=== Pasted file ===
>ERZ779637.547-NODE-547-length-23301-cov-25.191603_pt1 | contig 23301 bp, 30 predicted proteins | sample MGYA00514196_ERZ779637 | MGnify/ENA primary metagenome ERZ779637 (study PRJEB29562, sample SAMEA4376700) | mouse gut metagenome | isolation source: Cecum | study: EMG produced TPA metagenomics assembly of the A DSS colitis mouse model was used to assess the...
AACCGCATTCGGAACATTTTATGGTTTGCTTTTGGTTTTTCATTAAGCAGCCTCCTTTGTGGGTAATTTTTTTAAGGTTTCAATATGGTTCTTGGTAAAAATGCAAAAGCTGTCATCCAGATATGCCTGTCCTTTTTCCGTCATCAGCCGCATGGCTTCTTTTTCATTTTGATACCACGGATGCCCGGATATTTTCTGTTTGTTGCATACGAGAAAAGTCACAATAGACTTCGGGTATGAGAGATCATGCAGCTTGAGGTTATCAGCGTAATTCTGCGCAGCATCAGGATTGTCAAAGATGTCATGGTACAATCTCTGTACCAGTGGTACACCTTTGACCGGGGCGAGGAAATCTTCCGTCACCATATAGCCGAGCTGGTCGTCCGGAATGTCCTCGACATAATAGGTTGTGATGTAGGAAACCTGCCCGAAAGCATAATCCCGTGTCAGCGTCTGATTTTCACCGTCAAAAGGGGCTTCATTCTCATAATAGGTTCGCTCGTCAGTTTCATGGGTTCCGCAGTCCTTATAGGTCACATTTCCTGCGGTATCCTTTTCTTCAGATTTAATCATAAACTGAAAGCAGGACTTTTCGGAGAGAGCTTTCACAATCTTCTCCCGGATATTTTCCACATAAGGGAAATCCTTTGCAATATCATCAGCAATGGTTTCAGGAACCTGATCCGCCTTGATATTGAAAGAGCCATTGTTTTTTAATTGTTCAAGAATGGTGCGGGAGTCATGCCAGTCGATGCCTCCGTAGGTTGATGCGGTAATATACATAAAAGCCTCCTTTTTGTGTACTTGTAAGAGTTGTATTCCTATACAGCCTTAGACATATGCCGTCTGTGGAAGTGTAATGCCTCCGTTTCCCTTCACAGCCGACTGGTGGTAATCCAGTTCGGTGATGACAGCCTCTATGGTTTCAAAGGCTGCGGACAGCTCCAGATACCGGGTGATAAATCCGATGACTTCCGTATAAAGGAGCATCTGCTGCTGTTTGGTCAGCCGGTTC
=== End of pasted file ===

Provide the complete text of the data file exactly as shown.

>ERZ779637.547-NODE-547-length-23301-cov-25.191603_pt1 | contig 23301 bp, 30 predicted proteins | sample MGYA00514196_ERZ779637 | MGnify/ENA primary metagenome ERZ779637 (study PRJEB29562, sample SAMEA4376700) | mouse gut metagenome | isolation source: Cecum | study: EMG produced TPA metagenomics assembly of the A DSS colitis mouse model was used to assess the...
AACCGCATTCGGAACATTTTATGGTTTGCTTTTGGTTTTTCATTAAGCAGCCTCCTTTGTGGGTAATTTTTTTAAGGTTTCAATATGGTTCTTGGTAAAAATGCAAAAGCTGTCATCCAGATATGCCTGTCCTTTTTCCGTCATCAGCCGCATGGCTTCTTTTTCATTTTGATACCACGGATGCCCGGATATTTTCTGTTTGTTGCATACGAGAAAAGTCACAATAGACTTCGGGTATGAGAGATCATGCAGCTTGAGGTTATCAGCGTAATTCTGCGCAGCATCAGGATTGTCAAAGATGTCATGGTACAATCTCTGTACCAGTGGTACACCTTTGACCGGGGCGAGGAAATCTTCCGTCACCATATAGCCGAGCTGGTCGTCCGGAATGTCCTCGACATAATAGGTTGTGATGTAGGAAACCTGCCCGAAAGCATAATCCCGTGTCAGCGTCTGATTTTCACCGTCAAAAGGGGCTTCATTCTCATAATAGGTTCGCTCGTCAGTTTCATGGGTTCCGCAGTCCTTATAGGTCACATTTCCTGCGGTATCCTTTTCTTCAGATTTAATCATAAACTGAAAGCAGGACTTTTCGGAGAGAGCTTTCACAATCTTCTCCCGGATATTTTCCACATAAGGGAAATCCTTTGCAATATCATCAGCAATGGTTTCAGGAACCTGATCCGCCTTGATATTGAAAGAGCCATTGTTTTTTAATTGTTCAAGAATGGTGCGGGAGTCATGCCAGTCGATGCCTCCGTAGGTTGATGCGGTAATATACATAAAAGCCTCCTTTTTGTGTACTTGTAAGAGTTGTATTCCTATACAGCCTTAGACATATGCCGTCTGTGGAAGTGTAATGCCTCCGTTTCCCTTCACAGCCGACTGGTGGTAATCCAGTTCGGTGATGACAGCCTCTATGGTTTCAAAGGCTGCGGACAGCTCCAGATACCGGGTGATAAATCCGATGACTTCCGTATAAAGGAGCATCTGCTGCTGTTTGGTCAGCCGGTTC